Leaving Spring

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These Indian Pipes popped up on our hillside a week ago, hundreds of them. I almost did not make it up there with the camera in time to catch them, they disappear so quickly!  I have always had difficulty letting go of beautiful things that don’t last.  Like sunrises which fade in a few short minutes or the notes of a wood thrush’s song.  Perhaps that is one reason why I am an artist and writer, I am searching for ways to catch these things.  Today I am having a hard time letting go of spring.  Not that I dislike summer, I simply like spring better, and it always seems so short!  Here is a poem I wrote about spring several years ago.

The Critic

 

Beneath the sash there strayed an elfin wind

Which lit upon this volume’s trembling leaves.

It ruffled them with careless, scornful touch

And reading half a verse turned to the next.

Then lighting on a scrawl entitled Spring

It read the lines with withering disdain.

“Of Spring!” It cried, “How dare she write of Spring!”

“What does she know of Spring who lives in walls?

She never felt the swiftly swelling bud,

Nor has she tangled with the newborn mists.

She never kissed the icy, rippling stream,

Sprung from the snows of January’s storm.

She never rested in the tops of trees

Strewn with a lace of new unfurled leaves.

Nor ever combed from waving grasses hair

The harbored jewels dropped by the morning dew.

How can she write of Spring?” And gathering

Itself to go, in haughty pomp, it turned;

Yet stopped, for to the page was held, secure,

In flowing bonds of ink and simile.

Thus was my Spring: The little swelling buds,

A little mist, a little cold,

Some leaves and grass, and . . . wind.

~Jane

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What Do We See?

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Last winter, when I was half-way finished with a charcoal drawing, my grandmother came for a visit.  She watched as I knelt on the floor (I never have gotten used to using an easel) diligently turning my fingers a lovely black, and asked me what it was I was drawing.  I showed her the photograph I was working from.

“That is beautiful,” She said.  “I would like to have it when you are done.”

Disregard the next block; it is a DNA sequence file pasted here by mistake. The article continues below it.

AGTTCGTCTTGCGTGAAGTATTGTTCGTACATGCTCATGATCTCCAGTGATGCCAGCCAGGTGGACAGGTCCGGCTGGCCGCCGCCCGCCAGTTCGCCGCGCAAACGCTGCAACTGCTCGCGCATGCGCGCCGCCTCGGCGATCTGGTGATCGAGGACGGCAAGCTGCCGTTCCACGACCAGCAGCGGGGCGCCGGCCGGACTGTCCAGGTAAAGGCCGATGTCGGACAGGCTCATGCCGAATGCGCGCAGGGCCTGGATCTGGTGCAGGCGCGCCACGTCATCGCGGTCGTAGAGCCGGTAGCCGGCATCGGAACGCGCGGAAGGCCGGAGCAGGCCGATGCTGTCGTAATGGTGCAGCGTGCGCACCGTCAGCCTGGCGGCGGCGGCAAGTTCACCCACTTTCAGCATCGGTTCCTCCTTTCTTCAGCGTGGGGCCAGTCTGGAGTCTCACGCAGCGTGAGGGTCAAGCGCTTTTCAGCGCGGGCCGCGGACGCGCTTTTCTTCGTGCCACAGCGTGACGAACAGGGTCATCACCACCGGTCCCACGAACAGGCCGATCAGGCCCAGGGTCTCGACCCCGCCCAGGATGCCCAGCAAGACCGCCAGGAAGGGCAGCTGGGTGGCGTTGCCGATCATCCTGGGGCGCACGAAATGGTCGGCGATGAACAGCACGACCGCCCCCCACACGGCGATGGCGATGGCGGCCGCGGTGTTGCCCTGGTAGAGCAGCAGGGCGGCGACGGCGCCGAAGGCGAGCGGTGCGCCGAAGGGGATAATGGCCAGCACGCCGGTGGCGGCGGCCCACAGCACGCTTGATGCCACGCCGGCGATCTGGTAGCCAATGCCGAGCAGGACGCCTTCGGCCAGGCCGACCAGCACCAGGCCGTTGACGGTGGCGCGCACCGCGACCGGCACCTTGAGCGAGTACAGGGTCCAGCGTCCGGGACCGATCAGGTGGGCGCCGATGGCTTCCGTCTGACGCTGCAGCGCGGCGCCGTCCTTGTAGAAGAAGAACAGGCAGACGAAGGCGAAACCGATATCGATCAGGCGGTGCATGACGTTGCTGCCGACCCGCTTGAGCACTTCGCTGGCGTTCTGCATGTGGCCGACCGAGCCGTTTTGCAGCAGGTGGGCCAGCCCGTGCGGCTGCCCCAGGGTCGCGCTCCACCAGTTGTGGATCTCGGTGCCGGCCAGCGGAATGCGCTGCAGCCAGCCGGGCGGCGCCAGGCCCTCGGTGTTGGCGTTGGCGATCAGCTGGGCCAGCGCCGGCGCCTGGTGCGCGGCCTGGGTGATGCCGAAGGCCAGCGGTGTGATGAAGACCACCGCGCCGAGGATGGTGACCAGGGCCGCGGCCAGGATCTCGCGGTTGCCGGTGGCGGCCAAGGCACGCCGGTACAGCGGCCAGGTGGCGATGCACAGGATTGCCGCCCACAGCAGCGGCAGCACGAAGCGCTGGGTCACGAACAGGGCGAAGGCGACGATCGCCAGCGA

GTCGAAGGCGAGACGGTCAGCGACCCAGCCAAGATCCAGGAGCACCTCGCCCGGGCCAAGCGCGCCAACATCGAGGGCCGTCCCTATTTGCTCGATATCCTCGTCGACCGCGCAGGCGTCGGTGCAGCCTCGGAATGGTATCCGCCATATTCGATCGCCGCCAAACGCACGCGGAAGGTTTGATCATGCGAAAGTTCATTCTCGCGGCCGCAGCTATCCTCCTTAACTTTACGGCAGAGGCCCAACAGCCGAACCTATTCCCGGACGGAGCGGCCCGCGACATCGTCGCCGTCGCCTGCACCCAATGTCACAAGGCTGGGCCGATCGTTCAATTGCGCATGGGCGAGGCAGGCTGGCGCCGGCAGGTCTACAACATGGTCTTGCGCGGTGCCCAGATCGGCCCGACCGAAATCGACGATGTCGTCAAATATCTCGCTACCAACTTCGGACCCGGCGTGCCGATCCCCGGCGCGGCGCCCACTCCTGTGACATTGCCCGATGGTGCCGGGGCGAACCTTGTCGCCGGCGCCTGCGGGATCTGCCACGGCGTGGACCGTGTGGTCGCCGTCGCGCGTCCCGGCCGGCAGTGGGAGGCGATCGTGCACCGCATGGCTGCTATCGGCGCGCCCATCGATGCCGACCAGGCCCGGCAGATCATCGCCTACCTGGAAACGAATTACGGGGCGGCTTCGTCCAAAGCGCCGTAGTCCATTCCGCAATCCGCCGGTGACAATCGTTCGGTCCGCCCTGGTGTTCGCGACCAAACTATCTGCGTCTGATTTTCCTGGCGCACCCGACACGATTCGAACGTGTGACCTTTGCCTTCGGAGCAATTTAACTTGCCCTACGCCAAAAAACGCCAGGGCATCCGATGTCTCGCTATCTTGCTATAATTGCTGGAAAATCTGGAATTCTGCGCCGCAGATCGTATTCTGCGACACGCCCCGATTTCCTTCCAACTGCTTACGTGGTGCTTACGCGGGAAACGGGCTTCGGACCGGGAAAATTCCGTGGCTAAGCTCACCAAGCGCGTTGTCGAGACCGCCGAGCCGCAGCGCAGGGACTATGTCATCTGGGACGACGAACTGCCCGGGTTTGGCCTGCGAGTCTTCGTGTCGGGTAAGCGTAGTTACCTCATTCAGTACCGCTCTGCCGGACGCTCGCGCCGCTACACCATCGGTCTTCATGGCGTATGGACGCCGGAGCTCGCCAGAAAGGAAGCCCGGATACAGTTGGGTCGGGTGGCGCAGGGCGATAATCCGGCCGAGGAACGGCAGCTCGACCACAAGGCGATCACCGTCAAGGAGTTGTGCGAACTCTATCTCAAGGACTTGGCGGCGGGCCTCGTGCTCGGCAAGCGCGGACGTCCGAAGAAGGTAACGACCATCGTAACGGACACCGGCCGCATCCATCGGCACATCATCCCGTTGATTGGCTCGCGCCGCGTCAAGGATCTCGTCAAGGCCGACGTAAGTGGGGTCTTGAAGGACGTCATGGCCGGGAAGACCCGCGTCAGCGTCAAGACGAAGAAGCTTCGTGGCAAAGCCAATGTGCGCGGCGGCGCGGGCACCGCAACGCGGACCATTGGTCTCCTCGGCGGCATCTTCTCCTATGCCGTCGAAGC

At the time, I personally thought it was ugly, but I was glad she liked it.

Last week my grandmother came for another visit and my drawing was behind glass, ready to go home with her, but when I showed it to her she said:

“that isn’t the one you were working on last time I was here.  Where is the lady you were working on?”

My grandmother has very good sight, she can read normal sized print without glasses, but when I showed her a picture of a toad she saw a picture of a lady with long dark hair.

* * *

Several years ago my Dad asked me to do a drawing on a thank you card, he let me choose the subject.  When I was finished, he looked at it for a moment.

“Is it a fox?”  He asked.

“No.”  I said, in surprise.  “It is a pair of silos, with trees around them.”

* * *

My first pastel painting was of an old tower with a little vine covered house in front of it.  When I proudly showed it to my sister she said:

“I like that you put the smoke from the  chimney in the picture.”

I looked at it, puzzled.

“Oh!”  I said.  “That isn’t smoke that is a crack in the side of the tower.”

But as I looked at it I realized that it really did look more like smoke than a crack, I just had not been able to see it that way, because I knew it was supposed to be a crack.

* * *

Our eyes play tricks on us.  Not that it is our eye’s fault, we see the wrong thing because we expect the wrong thing.  It is really our minds which are tricking us.  My grandmother did not expect me to be drawing anything so ugly as a toad, my Dad had no idea that I was very fond of silos, and I could not imagine how my drawing of a crack which lined up exactly with a chimney, would strike someone who had not seen the original.

An important part of learning to draw is learning to ignore what we think we already know.  If we think that a face is a circle with two dots for eyes and a thin curve for a mouth then we will be unable to see that the face before us is actually rather square than circular.  But this tendency to blind ourselves is not confined to drawing.  How many times has someone misheard your name, simply because they were expecting something different?  It happens to me all the time, and sometimes, I do it too.

Knowledge can obscure our understanding as well as illuminate it.  And if this happens when trying to grasp tangible things, like drawings, how much more should we expect it to cloud our understanding when thinking about abstract, intangible things?

What do we not see?

~Jane